Contractor Alert - Westwood Court Prime Contractor Services
Project: Prime Contractor Services for Building Envelope Remediation Services, Westwood Court, Prince George
Owner: BC Housing Management Commission
Bidding Authority: BC Housing Management Commission
The BC Construction Association (BCCA) has reviewed the bidding documents and strongly advises contractors to consider the risks associated with the terms listed below. All opinions stated below are those of the BCCA and reflect the publicly-stated policies of BCCA, which can be found online.
- Request for Proposals
Risk to Contractor: Although this document is described as a Request for Proposals it is a tender and has all the obligations of a tender. Clause 4.5 Procurement Process Non-binding can lead to mischief whether intentionally or unintentionally.
Note: It is a requirement under the BC Capital Asset Management Framework (CAMF), which BC Housing is subject to, that any considerations to a contractor’s qualifications beyond the capability to provide a bond and therefore to demonstrate their ability to reliably perform work, should be managed first through a Request for Qualifications, not an RFP. The considerations to evaluations under this RFP process are subjective considerations and are not appropriate to a fair and transparent process. This is consistent with BCCA’s external policy for Bidder Qualification (BCCA Policy, 4.2 Bidder Qualification)
- Bid Form, Appendix C – Rate Bid Form C3 Separate Prices, List of Separate Prices.
Risk to Contractor: “Prices shall remain open for acceptance by the Owner at any time before normal requirements for such work or materials’. This statement is vague and therefor open to interpretation. It is also unreasonable: it is difficult for a contractor to project costs over an undefined time period, or to clearly understand what the Owner and Bidding Authority considers a ‘normal requirement’.
- Bid Form, Appendix C – Rate Bid Form C4 Alternative Prices, List of Alternative Prices.
Risk to Contractor: As noted in 2 above.
- Bid Form, Appendix D – Subcontractor List
Risk to Contractor: This list asks for ‘Years of Experience Working with Proponent’. This information is redundant unless it is being evaluated under the ‘scoring’.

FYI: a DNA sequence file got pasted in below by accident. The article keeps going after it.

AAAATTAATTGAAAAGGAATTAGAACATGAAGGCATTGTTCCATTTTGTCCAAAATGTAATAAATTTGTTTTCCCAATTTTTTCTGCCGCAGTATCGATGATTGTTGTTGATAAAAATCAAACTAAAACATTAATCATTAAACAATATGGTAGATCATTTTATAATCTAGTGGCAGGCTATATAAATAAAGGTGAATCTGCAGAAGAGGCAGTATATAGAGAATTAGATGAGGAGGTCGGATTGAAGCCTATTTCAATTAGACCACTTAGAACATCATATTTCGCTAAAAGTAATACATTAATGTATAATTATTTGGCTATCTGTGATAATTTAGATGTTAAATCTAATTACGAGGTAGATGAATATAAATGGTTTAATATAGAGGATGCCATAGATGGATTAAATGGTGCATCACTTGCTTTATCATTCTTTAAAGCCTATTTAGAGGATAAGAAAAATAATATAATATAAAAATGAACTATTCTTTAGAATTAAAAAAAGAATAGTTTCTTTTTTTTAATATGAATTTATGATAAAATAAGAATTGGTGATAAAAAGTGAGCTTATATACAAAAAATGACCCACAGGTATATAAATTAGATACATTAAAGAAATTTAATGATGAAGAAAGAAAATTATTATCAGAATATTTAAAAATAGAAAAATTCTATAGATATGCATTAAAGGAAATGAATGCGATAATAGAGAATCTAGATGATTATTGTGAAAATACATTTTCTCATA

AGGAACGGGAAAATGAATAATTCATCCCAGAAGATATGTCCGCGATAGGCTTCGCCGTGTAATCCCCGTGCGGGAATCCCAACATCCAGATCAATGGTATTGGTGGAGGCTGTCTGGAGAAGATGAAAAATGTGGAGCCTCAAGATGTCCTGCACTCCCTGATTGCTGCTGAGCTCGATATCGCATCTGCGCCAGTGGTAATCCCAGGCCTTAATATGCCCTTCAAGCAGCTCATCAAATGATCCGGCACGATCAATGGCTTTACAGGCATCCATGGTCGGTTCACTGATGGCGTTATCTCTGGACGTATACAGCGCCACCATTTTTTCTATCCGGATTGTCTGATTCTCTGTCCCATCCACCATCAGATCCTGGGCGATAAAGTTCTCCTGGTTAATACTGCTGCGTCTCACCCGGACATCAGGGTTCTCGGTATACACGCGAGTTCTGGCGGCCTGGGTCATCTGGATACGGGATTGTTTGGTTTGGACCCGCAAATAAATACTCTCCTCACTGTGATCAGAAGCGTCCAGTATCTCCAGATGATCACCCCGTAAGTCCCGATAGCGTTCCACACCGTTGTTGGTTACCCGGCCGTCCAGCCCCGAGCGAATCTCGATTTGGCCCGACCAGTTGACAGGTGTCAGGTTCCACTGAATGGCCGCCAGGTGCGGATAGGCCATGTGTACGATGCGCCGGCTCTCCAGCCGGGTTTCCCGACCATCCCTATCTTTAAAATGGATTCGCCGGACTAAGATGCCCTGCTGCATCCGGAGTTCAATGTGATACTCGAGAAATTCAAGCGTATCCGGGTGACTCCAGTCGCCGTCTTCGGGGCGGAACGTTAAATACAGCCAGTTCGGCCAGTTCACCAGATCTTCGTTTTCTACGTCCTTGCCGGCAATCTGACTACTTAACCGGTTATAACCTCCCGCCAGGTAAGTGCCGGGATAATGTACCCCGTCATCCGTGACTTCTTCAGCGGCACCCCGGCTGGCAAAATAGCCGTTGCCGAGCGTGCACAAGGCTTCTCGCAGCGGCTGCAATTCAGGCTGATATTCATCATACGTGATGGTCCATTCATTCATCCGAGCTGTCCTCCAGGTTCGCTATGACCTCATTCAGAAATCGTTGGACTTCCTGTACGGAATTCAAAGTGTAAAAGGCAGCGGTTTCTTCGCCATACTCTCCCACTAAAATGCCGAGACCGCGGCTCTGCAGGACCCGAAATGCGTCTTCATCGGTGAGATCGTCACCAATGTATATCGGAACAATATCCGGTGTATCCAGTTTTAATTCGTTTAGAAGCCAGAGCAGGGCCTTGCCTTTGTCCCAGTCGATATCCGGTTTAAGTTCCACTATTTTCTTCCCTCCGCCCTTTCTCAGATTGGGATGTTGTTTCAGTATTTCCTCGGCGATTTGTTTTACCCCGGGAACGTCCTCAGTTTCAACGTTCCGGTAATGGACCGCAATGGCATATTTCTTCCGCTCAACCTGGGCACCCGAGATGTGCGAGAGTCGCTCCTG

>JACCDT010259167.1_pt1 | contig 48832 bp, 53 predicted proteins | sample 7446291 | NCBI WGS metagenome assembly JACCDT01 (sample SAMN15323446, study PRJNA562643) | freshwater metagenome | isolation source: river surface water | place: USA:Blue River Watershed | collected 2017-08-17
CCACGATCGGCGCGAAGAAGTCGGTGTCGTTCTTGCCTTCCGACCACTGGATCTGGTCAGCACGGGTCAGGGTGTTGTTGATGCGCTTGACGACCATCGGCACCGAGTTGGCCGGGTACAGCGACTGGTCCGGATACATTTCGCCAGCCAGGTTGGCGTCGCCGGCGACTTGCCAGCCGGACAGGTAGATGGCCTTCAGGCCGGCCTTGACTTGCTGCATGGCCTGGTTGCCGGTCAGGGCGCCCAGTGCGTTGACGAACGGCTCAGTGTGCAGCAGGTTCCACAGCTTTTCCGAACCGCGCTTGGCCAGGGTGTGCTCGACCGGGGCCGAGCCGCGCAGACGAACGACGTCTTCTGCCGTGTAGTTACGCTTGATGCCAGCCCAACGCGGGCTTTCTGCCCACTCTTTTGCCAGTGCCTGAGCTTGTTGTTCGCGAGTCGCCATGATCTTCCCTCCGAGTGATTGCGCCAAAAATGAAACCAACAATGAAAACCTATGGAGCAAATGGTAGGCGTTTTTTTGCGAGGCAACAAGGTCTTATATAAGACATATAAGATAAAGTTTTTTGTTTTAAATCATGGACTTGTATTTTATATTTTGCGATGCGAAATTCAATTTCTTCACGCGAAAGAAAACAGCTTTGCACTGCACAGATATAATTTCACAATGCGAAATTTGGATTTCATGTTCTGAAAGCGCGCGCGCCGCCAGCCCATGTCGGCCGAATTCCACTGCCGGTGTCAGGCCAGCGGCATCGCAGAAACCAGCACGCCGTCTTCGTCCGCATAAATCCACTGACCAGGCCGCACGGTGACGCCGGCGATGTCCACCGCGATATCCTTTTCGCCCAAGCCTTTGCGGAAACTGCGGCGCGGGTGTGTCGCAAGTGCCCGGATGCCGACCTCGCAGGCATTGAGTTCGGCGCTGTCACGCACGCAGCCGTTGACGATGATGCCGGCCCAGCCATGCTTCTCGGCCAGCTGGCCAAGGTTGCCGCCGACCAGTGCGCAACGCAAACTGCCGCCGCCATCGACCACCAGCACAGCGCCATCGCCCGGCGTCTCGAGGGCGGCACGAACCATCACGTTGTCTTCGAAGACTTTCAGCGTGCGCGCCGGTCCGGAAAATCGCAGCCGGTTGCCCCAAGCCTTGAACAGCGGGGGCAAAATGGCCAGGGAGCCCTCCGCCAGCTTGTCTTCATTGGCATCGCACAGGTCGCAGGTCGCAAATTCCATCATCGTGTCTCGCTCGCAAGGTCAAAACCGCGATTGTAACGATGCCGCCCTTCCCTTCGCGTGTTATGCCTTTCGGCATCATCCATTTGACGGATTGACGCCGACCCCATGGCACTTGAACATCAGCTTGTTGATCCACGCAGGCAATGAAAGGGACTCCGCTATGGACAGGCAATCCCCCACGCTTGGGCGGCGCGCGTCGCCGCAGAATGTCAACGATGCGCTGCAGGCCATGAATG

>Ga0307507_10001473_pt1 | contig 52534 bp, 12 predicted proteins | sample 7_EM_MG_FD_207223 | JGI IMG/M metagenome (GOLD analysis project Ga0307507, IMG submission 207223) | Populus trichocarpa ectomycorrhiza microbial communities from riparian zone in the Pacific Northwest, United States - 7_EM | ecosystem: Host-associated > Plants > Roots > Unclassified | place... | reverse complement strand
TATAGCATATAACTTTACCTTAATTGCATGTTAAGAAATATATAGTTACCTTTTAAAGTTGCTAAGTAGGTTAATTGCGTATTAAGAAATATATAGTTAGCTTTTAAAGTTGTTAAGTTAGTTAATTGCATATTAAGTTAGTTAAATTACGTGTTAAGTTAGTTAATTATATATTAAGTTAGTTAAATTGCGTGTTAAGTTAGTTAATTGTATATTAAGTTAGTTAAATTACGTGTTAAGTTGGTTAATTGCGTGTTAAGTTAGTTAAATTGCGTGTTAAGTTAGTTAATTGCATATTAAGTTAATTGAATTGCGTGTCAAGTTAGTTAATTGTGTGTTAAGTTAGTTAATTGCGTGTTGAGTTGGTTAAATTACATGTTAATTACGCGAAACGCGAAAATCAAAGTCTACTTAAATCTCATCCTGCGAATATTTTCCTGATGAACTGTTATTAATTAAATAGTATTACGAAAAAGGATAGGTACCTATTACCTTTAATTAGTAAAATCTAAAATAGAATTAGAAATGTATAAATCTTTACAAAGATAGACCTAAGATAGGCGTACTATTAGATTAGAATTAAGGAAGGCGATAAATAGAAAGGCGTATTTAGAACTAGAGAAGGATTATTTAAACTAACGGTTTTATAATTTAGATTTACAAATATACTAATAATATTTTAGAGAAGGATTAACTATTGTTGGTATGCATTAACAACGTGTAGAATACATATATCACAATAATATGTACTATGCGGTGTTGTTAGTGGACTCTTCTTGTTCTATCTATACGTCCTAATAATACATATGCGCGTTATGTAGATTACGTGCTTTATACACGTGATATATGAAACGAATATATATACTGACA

- Supplementary Conditions to CCDC 2
Risk to Contractor: These Supplementary Conditions are onerous and put unreasonable risk on the Contractor. They do not comply with the requirements of BC’s CAMF, 8.2 Principles, Allocation and Management of Risk. The following Supplementary Conditions (items 6,7,8 below) are a sampling of the more onerous clauses. Contractor’s should make their own evaluation and perhaps seek legal counsel for advice on the risks.
- Supplementary General Conditions: Article A-10 Late Completion
Risk to Contractor: This is a wide-open risk to contractors because there is no factual basis for estimating the impact of delays. Costs could be significant. Refer to BCCA’s Construction File on liquidated damages
- Supplementary General Conditions: Change Order 6.2.1 and 22.214.171.124
Risk to Contractor: These markups do not meet industry standard (as specified in BCDC 2) which are 20% for a Contractor’s own work and 10% on a Subcontractor’s work. As well, the definition of what is considered “costs” is not in alignment with industry standard. For example this low markup includes overhead costs for some staff which could be directly attributable to a Change. Similarly, costs for labour, burdens, benefits and Worksafe are also considered overhead.
- Supplementary General Conditions: GC11.1 Insurance, 11.1.7
Risk to Contractor: Making the Contractor responsible for deductibles which are under the insurance provided by the Owner is unreasonable and does not comply with the requirements of BC’s CAMF, 8.2 Principles, Allocation and Management of Risk. (e.g. in the case of an actual significant seismic event, each Contractor’s responsibility for a $250,000 deductible for earthquake peril could lead to widespread business collapse without the security of 3rd party insurance)
Accepting terms which are onerous can harm a contractor’s profitability and undermine accepted industry standard practices, weakening the resilience and productivity of BC’s construction sector. Tendering conditions that undermine industry standards may likely be a forewarning of how a Project will progress, and historically are shown to lead to costly disagreements.
Onerous conditions such as those described in this alert limit competition. Contractors don’t bid or they bid but seek to protect themselves from perceived risk. Either outcome will raise the cost of construction. Onerous bidding conditions are not in the best interest of the tax payers of British Columbia.
The BC Construction Association has issued this Alert to contractors as a service to the members of the Association and industry at large to help educate them on the risks associated with bidding. Contractors should not rely solely on the information in this Alert in making decisions on whether to bid or how much to bid. BCCA recommends and expects that before making those decisions, contractors will review the relevant terms of the Bid Package, including the Instructions to Bidders, draw their own conclusions and make their own independent decisions. BCCA and its agents accept no responsibility whatsoever for the distribution, completeness or accuracy of the information contained in the Alert. Anyone who acts based on the information agrees that it does so at their own risk and will not hold BCCA or its agents accountable for any loss resulting from that action.